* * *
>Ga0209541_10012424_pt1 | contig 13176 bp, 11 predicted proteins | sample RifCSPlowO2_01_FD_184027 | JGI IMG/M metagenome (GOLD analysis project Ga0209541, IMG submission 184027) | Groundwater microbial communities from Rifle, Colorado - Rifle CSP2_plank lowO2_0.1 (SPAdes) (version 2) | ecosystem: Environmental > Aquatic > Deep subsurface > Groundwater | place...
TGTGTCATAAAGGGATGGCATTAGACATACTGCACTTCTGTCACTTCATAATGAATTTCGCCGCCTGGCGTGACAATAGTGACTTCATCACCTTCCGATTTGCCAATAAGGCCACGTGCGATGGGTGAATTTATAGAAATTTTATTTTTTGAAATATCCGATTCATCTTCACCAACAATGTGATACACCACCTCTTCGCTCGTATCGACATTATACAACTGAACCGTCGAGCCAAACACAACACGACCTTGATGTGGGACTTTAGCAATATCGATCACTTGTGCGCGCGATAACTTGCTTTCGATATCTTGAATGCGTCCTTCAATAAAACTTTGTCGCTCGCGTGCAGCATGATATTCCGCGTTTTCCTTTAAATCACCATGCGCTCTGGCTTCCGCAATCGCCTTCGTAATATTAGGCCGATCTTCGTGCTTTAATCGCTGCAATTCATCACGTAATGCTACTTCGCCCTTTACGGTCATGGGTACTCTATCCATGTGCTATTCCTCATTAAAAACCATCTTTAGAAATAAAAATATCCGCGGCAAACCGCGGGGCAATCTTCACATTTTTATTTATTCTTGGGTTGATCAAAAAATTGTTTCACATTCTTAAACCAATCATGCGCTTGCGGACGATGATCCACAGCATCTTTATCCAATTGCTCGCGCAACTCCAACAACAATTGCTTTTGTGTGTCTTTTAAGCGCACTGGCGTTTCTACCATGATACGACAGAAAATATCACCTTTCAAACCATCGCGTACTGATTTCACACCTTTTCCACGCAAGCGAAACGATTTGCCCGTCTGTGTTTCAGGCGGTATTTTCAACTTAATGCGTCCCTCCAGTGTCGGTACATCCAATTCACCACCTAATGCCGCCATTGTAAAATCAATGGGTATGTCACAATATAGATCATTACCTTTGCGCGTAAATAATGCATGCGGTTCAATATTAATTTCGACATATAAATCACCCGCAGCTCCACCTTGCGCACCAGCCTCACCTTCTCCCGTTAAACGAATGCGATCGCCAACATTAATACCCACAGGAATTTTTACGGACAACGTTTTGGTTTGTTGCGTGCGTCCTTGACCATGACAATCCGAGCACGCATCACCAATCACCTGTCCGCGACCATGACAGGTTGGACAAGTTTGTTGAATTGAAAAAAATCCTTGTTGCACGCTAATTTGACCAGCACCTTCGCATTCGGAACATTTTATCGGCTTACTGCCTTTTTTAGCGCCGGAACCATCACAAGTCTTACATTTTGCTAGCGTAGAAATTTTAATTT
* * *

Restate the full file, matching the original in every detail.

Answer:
>Ga0209541_10012424_pt1 | contig 13176 bp, 11 predicted proteins | sample RifCSPlowO2_01_FD_184027 | JGI IMG/M metagenome (GOLD analysis project Ga0209541, IMG submission 184027) | Groundwater microbial communities from Rifle, Colorado - Rifle CSP2_plank lowO2_0.1 (SPAdes) (version 2) | ecosystem: Environmental > Aquatic > Deep subsurface > Groundwater | place...
TGTGTCATAAAGGGATGGCATTAGACATACTGCACTTCTGTCACTTCATAATGAATTTCGCCGCCTGGCGTGACAATAGTGACTTCATCACCTTCCGATTTGCCAATAAGGCCACGTGCGATGGGTGAATTTATAGAAATTTTATTTTTTGAAATATCCGATTCATCTTCACCAACAATGTGATACACCACCTCTTCGCTCGTATCGACATTATACAACTGAACCGTCGAGCCAAACACAACACGACCTTGATGTGGGACTTTAGCAATATCGATCACTTGTGCGCGCGATAACTTGCTTTCGATATCTTGAATGCGTCCTTCAATAAAACTTTGTCGCTCGCGTGCAGCATGATATTCCGCGTTTTCCTTTAAATCACCATGCGCTCTGGCTTCCGCAATCGCCTTCGTAATATTAGGCCGATCTTCGTGCTTTAATCGCTGCAATTCATCACGTAATGCTACTTCGCCCTTTACGGTCATGGGTACTCTATCCATGTGCTATTCCTCATTAAAAACCATCTTTAGAAATAAAAATATCCGCGGCAAACCGCGGGGCAATCTTCACATTTTTATTTATTCTTGGGTTGATCAAAAAATTGTTTCACATTCTTAAACCAATCATGCGCTTGCGGACGATGATCCACAGCATCTTTATCCAATTGCTCGCGCAACTCCAACAACAATTGCTTTTGTGTGTCTTTTAAGCGCACTGGCGTTTCTACCATGATACGACAGAAAATATCACCTTTCAAACCATCGCGTACTGATTTCACACCTTTTCCACGCAAGCGAAACGATTTGCCCGTCTGTGTTTCAGGCGGTATTTTCAACTTAATGCGTCCCTCCAGTGTCGGTACATCCAATTCACCACCTAATGCCGCCATTGTAAAATCAATGGGTATGTCACAATATAGATCATTACCTTTGCGCGTAAATAATGCATGCGGTTCAATATTAATTTCGACATATAAATCACCCGCAGCTCCACCTTGCGCACCAGCCTCACCTTCTCCCGTTAAACGAATGCGATCGCCAACATTAATACCCACAGGAATTTTTACGGACAACGTTTTGGTTTGTTGCGTGCGTCCTTGACCATGACAATCCGAGCACGCATCACCAATCACCTGTCCGCGACCATGACAGGTTGGACAAGTTTGTTGAATTGAAAAAAATCCTTGTTGCACGCTAATTTGACCAGCACCTTCGCATTCGGAACATTTTATCGGCTTACTGCCTTTTTTAGCGCCGGAACCATCACAAGTCTTACATTTTGCTAGCGTAGAAATTTTAATTT